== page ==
Scientific response

In an essay for the journal American Anthropologist, Brown University linguistics professor Philip Lieberman described as "absurd" the mixture of different levels of advancement among different tribes living in close proximity. Lieberman pointed out that it "would be most unlikely 80,000 years ago" for humans to still be exhibiting apelike characteristics, at the same time noting that the Ivaka tribe was depicted as having "a village culture that would have been likely 10,000 years ago."[11]


The film was nominated for six César Awards in 1981, including Best Original Screenplay or Adaptation for Gérard Brach, Best Music Written for a Movie for Philippe Sarde, Best Cinematography for Claude Agostini, and Best Sets for Brian Morris, winning those for Best Film and Best Director.[12] In 1983 it won the Academy Award for Best Makeup. Also in 1983, it won in five categories in the Genie Awards.[13]

See also


  1. Aubrey Solomon, Twentieth Century Fox: A Corporate and Financial History, Scarecrow Press, 1989 p259
  2. Travers, Peter (May 31, 1982). "Tommy Chong's Daughter, Rae Dawn, Launches a Fiery Quest for Her Own Career". People. Retrieved 1 December 2018. The rape scene with actor Everett McGill left her “scratched, bruised and crying. They shot it nine times. I counted.”
  3. "Quest for Fire (1981) / Quest for Accuracy". Retrieved 1 December 2018.
  4. This is according to Annaud's commentary on the DVD. Annaud also comments that his film was popular in Greenland where Inuit is also spoken.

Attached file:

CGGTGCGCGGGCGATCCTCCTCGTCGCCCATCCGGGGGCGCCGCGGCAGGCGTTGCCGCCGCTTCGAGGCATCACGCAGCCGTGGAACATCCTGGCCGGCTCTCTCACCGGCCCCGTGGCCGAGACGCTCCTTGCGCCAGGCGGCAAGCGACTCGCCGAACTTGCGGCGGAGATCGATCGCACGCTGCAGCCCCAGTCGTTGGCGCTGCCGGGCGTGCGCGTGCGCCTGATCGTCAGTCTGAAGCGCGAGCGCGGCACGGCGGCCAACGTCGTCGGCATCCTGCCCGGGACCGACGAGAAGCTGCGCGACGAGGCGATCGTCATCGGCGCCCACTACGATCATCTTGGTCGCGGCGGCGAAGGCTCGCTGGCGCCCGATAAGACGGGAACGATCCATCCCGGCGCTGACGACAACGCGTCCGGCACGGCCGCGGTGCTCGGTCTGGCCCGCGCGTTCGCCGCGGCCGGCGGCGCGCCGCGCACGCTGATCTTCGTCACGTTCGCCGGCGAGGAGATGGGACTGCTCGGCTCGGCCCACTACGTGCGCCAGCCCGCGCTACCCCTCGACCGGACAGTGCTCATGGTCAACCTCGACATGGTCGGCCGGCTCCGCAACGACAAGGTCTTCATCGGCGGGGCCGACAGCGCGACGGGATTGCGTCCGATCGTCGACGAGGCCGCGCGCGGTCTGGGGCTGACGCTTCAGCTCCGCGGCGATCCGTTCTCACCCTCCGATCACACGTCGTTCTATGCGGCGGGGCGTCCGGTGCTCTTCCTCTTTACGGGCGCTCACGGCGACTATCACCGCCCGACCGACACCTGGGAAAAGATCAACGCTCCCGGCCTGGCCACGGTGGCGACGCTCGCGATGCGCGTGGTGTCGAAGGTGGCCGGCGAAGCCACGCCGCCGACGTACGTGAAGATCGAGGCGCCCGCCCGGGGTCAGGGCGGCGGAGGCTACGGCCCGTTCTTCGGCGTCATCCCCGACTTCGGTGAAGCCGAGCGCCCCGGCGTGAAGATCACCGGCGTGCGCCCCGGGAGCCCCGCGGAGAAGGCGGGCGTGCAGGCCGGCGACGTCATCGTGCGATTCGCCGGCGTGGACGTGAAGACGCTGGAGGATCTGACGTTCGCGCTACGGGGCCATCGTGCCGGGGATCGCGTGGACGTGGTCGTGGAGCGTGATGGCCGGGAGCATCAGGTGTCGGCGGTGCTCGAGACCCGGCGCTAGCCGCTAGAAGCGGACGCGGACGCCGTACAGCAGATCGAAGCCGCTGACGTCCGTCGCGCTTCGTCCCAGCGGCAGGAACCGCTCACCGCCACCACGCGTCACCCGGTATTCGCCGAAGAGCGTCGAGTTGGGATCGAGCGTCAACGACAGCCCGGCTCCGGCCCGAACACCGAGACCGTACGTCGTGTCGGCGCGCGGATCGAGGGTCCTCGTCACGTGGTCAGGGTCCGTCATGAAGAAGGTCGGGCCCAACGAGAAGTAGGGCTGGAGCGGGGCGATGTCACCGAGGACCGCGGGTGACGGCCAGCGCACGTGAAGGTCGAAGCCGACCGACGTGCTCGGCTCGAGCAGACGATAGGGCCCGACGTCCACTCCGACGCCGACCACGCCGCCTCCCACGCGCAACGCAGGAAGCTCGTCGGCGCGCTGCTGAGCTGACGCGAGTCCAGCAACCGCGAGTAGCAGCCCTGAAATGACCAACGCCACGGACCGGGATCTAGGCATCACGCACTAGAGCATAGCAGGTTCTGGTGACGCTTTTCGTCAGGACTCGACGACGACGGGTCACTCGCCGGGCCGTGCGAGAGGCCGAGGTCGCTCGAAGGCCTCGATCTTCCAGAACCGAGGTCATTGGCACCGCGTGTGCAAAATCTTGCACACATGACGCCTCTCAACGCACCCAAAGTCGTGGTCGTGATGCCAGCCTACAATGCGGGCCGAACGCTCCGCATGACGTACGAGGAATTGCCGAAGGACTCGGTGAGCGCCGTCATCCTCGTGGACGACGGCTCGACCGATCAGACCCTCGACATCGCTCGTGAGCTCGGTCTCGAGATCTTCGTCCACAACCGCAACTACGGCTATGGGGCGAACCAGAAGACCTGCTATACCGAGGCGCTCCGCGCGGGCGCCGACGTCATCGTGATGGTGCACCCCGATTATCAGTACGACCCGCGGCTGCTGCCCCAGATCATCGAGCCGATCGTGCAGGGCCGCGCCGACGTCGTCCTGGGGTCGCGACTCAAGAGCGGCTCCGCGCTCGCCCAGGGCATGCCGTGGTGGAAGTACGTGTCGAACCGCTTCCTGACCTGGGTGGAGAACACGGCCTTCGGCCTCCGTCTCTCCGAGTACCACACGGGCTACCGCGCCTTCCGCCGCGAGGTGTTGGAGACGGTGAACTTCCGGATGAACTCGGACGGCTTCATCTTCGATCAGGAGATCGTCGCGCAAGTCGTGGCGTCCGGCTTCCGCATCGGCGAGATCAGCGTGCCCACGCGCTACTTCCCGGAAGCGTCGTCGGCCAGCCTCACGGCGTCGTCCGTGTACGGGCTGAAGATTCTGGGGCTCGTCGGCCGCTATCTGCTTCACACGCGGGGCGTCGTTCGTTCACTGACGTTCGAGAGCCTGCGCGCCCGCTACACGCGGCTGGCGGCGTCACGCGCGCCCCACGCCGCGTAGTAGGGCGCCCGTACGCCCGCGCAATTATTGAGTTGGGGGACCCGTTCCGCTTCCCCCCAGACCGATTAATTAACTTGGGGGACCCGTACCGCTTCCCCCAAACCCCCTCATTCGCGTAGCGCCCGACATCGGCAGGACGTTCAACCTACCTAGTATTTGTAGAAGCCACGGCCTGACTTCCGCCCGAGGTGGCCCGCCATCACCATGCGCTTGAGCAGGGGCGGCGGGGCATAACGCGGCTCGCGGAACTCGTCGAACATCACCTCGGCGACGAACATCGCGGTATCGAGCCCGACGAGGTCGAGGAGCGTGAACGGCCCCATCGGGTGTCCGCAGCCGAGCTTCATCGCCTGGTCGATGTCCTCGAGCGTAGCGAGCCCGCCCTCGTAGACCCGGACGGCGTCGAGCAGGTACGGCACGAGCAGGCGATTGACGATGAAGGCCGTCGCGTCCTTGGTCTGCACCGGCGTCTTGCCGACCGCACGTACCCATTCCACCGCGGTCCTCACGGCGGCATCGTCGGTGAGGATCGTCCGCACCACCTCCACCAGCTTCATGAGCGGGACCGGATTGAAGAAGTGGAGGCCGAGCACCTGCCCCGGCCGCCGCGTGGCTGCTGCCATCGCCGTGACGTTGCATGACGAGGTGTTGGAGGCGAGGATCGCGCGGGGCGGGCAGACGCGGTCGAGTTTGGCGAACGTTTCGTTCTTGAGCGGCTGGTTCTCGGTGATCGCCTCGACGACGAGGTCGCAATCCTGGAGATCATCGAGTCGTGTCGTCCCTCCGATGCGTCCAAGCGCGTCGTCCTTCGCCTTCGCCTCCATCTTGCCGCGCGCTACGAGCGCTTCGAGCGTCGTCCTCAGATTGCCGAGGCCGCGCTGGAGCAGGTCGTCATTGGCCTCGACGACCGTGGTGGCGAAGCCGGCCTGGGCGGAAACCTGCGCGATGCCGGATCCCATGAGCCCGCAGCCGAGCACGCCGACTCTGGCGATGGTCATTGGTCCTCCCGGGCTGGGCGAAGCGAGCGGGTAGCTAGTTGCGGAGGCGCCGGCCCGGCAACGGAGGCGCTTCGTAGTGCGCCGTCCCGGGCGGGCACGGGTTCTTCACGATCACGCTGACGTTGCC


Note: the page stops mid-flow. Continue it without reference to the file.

5. "Quest for Fire (1981) - Rotten Tomatoes". Retrieved November 19, 2019.
  6. Ebert, Roger. "Quest For Fire". Retrieved November 28, 2018.
  7. Siskel, Gene (March 5, 1982). "'Quest' fires imagination in eternal search for our origin". Chicago Tribune. Section 3, p. 1.
  8. Maslin, Janet (February 12, 1982). "Screen: 'Quest for Fire,' A Prehistoric Odyssey". The New York Times: C4.
  9. Benson, Sheila (February 11, 1982). "Evolution of the Seeker in an Uncertain World". Los Angeles Times. Part VI, p. 1.
  10. Kael, Pauline (March 8, 1982). "The Current Cinema". The New Yorker: 114.
  11. Lieberman, Philip (December 1982). "Film Reviews: Quest for Fire". American Anthropologist. 84 (4): 991–992. doi:10.1525/aa.1982.84.4.02a00910.
  12. AlloCine, Prix et nominations pour La guerre du feu, retrieved 2018-03-15
  13. Hays, Matthew. "The wild story behind Quest For Fire — the oddly Canadian film that narrowly avoided disaster". Canadian Broadcasting Corporation. Retrieved 1 December 2018.